Mostly Harmless

Because therapy is expensive

Mr. Consensus and the coming deep state

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“There’s one hole in every revolution, large or small. And it’s one word long … People. No matter how big the idea they all stand under, people are small and weak and cheap and frightened. It’s people that kill every revolution.” – Spider Jerusalem

Mansour Hassan, head of the Advisory Council that the ruling Supreme Council of Armed Forces formed last December, has announced his intention to run in the upcoming presidential elections in May.

Hassan, 75 and sporting a severe heart condition, has declared that Sameh Seif El Yazal, a former military man and current “strategic expert,” will be his running mate. Hassan’s daughter is married to Mubarak’s Transport Minister, Mohamed Mansour, by the way.

(Edit: Seif El Yazal has since resigned from Hassan’s campaign, although that doesn’t mean he still can’t be named vice president. Or maybe someone else could be VP, a certain Crown Prince Lieutenant General Chief of Staff, perhaps?)

Within hours of his announcement, the Wafd party said it would endorse Hassan in the elections, only five hours after it had announced it would support Amr Moussa.

Rumors of the Muslim Brotherhood’s Freedom and Justice Party’s impeding announcement of support for Hassan also made the rounds, but the Brotherhood and the FJP have since issued a denial.

State-owned daily Al Ahram has since published a feature on Hassan, revealing what some already knew.

Hassan was simultaneously both the Information and Culture Minister in the Sadat era, and in Sadat’s final days Hassan was also Minister of State for Presidential Affairs while keeping both the Information and Culture portfolios.

He was considered for the vice presidency but Mubarak was ultimately preferred for his military background and there was talk that Sadat had again considered him for the post to replace Mubarak right before his assassination.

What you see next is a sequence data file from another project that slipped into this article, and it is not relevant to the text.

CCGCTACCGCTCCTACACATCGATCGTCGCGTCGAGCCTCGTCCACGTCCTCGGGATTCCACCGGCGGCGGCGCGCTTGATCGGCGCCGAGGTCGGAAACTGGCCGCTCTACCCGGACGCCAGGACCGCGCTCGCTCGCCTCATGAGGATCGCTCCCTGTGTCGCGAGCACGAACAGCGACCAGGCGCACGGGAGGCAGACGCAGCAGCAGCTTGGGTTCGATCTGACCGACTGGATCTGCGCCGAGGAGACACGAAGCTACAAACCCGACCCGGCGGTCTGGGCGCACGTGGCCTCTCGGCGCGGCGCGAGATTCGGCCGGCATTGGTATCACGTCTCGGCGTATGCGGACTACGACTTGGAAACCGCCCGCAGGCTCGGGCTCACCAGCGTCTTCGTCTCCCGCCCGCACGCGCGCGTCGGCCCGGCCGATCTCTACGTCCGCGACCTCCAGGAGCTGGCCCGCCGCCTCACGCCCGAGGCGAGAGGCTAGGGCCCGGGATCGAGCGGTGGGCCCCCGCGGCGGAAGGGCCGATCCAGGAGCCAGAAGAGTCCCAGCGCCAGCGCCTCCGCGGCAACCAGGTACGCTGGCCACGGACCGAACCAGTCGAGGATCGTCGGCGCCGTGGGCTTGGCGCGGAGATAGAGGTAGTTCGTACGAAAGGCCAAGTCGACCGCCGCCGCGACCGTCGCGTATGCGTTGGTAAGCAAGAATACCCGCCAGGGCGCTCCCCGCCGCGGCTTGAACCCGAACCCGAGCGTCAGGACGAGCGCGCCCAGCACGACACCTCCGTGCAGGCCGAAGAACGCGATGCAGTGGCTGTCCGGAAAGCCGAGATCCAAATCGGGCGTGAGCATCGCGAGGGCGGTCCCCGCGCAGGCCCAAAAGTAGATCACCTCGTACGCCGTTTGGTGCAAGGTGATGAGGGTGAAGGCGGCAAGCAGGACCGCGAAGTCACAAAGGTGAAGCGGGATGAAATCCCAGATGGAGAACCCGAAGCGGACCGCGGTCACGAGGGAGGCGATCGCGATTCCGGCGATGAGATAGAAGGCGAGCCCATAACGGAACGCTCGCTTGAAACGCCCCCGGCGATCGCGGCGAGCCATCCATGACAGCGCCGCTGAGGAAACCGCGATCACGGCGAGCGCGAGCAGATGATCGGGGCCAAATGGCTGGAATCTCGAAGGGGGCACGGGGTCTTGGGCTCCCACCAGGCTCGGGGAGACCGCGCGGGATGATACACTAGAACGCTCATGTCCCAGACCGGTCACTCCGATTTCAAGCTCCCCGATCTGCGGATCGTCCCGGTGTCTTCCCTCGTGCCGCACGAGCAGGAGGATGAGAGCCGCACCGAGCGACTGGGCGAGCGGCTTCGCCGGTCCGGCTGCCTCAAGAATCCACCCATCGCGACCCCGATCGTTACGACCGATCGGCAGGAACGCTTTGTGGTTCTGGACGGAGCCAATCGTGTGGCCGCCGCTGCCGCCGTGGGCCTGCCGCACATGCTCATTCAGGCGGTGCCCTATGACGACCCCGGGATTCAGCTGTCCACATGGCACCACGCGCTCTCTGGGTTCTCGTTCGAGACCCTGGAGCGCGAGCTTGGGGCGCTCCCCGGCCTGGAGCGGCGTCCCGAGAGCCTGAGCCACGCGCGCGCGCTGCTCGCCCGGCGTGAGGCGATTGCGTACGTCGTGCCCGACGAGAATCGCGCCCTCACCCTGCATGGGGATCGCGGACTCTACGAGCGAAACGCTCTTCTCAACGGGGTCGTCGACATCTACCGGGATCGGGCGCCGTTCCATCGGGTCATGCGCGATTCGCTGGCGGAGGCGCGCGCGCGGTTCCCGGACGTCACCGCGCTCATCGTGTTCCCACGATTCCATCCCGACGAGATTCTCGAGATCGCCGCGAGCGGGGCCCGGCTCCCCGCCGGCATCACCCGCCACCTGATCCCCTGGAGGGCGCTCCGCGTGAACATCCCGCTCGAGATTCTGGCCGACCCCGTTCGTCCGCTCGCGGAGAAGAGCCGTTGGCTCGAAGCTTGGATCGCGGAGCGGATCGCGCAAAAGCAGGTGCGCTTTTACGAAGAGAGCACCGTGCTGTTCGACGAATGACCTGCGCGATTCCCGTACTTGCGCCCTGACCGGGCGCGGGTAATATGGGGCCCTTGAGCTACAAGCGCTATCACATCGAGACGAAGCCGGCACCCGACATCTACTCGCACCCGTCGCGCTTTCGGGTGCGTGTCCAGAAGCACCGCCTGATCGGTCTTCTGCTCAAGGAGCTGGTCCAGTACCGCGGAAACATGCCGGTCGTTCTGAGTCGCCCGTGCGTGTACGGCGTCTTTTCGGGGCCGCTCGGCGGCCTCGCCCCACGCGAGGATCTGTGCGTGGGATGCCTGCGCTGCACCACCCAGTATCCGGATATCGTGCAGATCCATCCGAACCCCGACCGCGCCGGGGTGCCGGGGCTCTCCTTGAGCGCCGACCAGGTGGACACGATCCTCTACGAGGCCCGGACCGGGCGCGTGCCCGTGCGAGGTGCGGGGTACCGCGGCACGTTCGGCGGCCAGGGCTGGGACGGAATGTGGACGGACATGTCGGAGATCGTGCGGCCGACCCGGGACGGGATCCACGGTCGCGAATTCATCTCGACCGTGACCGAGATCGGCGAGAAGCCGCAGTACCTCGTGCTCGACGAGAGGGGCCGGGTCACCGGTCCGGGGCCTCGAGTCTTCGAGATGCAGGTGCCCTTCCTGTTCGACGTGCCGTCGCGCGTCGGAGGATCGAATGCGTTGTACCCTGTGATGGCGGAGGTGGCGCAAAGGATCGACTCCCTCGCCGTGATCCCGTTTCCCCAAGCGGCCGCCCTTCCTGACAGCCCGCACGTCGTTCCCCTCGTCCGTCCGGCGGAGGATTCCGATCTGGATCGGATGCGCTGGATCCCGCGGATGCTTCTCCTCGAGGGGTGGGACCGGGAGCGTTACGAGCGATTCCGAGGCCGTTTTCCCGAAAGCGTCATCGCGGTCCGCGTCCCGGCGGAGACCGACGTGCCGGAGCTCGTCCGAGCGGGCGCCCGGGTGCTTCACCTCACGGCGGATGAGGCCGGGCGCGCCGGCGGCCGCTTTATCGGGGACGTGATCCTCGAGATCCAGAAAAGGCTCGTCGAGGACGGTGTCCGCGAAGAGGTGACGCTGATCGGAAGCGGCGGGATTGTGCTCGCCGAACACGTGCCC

Conspiracy theories aside (Mubarak/the military killed Sadat for wanting to replace an officer with a civilian, i.e. name him as successor, etc.) we know Mubarak did not like Hassan. One of the first things he did was de facto banishing him from the political scene.

Let us review here: head of SCAF’s Advisory Council, military man as vice president, trial balloons of major parties endorsing him making the rounds, state newspapers covering him favorably.

Ladies and Gentlemen: I give you the consensus president.

Factor in military prosecution “investigating” 12 prominent activists, media personalities, lawmakers and a best-selling novelist, all considered symbols of the January 25 uprising by some; the flood of courts declaring police officers accused of shooting protestors last January innocent; and finally today’s court ruling acquitting the military doctor accused of performing virginity tests and this is what you get: a revolution drawing its final breaths.

Imagine with me, if you will, the following sequence of events. Like that scene from V for Vendetta where the detective says he can feel what’s going to happen. Imagine.

Things stay seemingly calm until the presidential elections. Seemingly being the key word here. Activists and revolutionaries slowly get arrested, put on sham trials (not necessary military ones, the civilian judicial system has shown itself capable of being equally disgusting), the revolution is demonized in the media, with the state (read: SCAF) exerting increasing control over said media, economic problems worsen.

Then it’s May. Several parties and political forces choose to back Hassan. The elections move into runoff; Hassan is one of the top two candidates; the other probably Moussa, possibly Ahmed Shafik (Mubarak’s former Prime Minister, Civil Aviation Minister, Air Force Commander, “I’ve killed and been killed,” etc.)

June 2: Hosni Mubarak is found not guilty. Or receives very little time in prison. Massive protests erupt. It gets violent. SCAF says it can’t protect the runoff; more time is necessary, transfer of power to civilians needs to be postponed, six months only, we promise, the people and the army are one hand, we are no substitute for legitimacy.

And the kicker: both candidates left standing say they agree.

Not happy with that? Too unrealistic, you say? Maybe, but it’s not impossible. That alone is scary.

How about this: SCAF backs Hassan, Mr. Consensus. Wafd and other such small-time lackeys provide their blessings. He wins (see clause 28 of the presidential elections law.)

We get an Islamist parliament. Islamist weak parliament. Figurehead president, military pretty much in control of all affairs, deep state. Read up on contemporary Pakistani politics.

You don’t want that.

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Written by Ahmed Aboulenein

March 12, 2012 at 2:24 am

Posted in Analysis, Egypt, Opinion

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